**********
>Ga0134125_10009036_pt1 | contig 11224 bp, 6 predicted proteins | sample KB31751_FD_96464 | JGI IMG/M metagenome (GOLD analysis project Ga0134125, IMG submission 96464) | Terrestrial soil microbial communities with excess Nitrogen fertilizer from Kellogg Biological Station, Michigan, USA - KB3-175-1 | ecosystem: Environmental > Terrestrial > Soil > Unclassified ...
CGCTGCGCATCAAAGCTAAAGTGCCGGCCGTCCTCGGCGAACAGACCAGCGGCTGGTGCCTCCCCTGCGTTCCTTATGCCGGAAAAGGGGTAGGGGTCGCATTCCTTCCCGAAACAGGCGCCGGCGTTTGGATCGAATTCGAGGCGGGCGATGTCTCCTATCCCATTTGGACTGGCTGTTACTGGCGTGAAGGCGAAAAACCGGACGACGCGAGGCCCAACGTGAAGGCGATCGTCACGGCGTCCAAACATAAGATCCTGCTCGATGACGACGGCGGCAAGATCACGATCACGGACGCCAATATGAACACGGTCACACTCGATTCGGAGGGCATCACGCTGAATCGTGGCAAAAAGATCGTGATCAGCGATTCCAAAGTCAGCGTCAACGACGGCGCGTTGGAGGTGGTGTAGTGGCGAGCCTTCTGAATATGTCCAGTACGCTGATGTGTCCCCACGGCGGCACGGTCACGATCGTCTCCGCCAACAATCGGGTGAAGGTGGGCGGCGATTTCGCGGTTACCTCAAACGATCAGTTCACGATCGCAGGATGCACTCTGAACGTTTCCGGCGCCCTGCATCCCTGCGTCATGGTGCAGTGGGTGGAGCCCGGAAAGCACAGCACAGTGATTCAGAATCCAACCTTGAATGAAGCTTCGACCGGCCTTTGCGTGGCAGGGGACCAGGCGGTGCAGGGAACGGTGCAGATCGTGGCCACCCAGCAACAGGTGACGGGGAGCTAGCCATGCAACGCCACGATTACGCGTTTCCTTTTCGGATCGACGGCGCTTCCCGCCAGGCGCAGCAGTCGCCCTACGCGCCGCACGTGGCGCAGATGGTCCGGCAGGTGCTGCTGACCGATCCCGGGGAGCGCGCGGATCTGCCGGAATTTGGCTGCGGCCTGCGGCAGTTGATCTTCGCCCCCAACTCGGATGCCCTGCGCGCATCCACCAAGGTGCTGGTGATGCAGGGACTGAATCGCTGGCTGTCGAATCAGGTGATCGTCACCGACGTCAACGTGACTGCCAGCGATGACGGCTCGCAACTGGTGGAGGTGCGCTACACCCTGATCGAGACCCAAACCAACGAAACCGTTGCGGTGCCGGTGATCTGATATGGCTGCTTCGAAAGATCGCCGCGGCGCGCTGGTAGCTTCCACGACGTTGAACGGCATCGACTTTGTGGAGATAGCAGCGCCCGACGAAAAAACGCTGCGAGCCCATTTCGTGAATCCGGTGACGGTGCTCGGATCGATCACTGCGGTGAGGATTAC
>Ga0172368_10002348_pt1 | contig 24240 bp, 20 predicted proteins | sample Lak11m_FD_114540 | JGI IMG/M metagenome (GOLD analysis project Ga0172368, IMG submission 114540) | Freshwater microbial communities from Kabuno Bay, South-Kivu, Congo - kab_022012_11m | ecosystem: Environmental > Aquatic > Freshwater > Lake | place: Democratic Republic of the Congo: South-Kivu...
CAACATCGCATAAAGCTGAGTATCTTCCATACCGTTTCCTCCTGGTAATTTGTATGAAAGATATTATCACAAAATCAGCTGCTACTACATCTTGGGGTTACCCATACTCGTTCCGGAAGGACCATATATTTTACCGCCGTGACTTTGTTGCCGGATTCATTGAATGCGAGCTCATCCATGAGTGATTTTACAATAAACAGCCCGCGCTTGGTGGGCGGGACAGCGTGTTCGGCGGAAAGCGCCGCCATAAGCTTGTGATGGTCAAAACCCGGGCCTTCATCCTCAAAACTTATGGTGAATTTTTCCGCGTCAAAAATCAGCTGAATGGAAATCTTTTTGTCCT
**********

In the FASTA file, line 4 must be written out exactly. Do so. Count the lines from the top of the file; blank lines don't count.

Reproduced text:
CAACATCGCATAAAGCTGAGTATCTTCCATACCGTTTCCTCCTGGTAATTTGTATGAAAGATATTATCACAAAATCAGCTGCTACTACATCTTGGGGTTACCCATACTCGTTCCGGAAGGACCATATATTTTACCGCCGTGACTTTGTTGCCGGATTCATTGAATGCGAGCTCATCCATGAGTGATTTTACAATAAACAGCCCGCGCTTGGTGGGCGGGACAGCGTGTTCGGCGGAAAGCGCCGCCATAAGCTTGTGATGGTCAAAACCCGGGCCTTCATCCTCAAAACTTATGGTGAATTTTTCCGCGTCAAAAATCAGCTGAATGGAAATCTTTTTGTCCT